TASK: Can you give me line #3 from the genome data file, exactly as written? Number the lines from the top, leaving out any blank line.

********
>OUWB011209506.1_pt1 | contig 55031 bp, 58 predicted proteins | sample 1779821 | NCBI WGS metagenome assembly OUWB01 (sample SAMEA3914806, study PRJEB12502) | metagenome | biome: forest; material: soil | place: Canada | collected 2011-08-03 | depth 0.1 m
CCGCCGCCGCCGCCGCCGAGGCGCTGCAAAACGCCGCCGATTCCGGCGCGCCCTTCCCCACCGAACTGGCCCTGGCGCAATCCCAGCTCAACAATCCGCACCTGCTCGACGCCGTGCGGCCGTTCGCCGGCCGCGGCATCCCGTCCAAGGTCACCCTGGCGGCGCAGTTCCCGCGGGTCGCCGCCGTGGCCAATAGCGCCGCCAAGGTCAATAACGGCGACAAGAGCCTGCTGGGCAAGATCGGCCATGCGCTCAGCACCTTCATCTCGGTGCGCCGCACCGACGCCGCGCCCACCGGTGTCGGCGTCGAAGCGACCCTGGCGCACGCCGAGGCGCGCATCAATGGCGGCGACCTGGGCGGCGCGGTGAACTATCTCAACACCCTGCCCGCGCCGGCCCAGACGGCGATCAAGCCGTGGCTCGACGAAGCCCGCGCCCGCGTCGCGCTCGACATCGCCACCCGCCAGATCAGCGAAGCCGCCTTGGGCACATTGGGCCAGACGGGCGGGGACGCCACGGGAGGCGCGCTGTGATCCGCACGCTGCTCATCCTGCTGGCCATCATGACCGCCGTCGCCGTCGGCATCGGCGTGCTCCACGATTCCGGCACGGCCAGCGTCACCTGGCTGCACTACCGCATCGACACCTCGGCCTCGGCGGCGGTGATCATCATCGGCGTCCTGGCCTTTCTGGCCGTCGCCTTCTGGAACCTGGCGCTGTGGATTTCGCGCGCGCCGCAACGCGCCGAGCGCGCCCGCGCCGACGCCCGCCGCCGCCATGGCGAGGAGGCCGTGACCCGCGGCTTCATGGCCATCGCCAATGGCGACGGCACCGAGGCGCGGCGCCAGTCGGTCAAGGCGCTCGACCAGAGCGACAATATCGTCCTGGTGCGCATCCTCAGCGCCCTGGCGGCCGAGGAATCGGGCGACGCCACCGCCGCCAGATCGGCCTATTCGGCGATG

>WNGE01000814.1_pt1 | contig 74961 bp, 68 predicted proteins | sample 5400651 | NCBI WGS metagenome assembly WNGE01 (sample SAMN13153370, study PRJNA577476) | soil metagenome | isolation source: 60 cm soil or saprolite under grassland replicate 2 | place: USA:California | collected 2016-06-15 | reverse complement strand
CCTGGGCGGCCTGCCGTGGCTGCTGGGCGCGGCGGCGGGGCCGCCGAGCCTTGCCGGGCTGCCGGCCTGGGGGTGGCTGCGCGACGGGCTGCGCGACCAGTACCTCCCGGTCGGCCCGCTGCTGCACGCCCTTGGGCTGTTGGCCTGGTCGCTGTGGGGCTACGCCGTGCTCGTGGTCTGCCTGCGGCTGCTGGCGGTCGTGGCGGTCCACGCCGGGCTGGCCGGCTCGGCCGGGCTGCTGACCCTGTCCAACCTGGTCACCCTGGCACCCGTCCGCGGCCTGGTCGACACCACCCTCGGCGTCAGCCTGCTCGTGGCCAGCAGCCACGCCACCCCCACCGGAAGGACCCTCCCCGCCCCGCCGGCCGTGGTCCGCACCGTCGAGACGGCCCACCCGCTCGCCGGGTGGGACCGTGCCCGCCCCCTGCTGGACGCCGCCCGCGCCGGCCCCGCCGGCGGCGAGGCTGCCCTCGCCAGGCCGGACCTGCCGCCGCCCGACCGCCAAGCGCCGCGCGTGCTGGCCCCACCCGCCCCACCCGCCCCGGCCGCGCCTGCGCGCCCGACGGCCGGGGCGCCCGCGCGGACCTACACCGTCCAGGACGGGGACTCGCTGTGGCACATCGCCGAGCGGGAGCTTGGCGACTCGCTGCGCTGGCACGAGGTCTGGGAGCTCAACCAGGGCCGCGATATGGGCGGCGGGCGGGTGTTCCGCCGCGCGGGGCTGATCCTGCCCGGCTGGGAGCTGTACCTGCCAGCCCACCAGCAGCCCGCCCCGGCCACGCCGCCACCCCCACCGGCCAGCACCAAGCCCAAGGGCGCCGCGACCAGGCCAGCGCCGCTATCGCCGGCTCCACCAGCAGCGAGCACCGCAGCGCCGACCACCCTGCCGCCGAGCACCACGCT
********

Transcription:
>WNGE01000814.1_pt1 | contig 74961 bp, 68 predicted proteins | sample 5400651 | NCBI WGS metagenome assembly WNGE01 (sample SAMN13153370, study PRJNA577476) | soil metagenome | isolation source: 60 cm soil or saprolite under grassland replicate 2 | place: USA:California | collected 2016-06-15 | reverse complement strand